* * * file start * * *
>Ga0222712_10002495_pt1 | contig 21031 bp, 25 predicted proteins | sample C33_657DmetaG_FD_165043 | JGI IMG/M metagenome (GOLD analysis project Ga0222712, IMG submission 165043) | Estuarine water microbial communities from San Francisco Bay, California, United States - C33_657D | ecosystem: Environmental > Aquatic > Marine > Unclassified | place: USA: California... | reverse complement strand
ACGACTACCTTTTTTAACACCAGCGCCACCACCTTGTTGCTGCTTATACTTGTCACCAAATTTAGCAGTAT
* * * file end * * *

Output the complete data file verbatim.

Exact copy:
>Ga0222712_10002495_pt1 | contig 21031 bp, 25 predicted proteins | sample C33_657DmetaG_FD_165043 | JGI IMG/M metagenome (GOLD analysis project Ga0222712, IMG submission 165043) | Estuarine water microbial communities from San Francisco Bay, California, United States - C33_657D | ecosystem: Environmental > Aquatic > Marine > Unclassified | place: USA: California... | reverse complement strand
ACGACTACCTTTTTTAACACCAGCGCCACCACCTTGTTGCTGCTTATACTTGTCACCAAATTTAGCAGTAT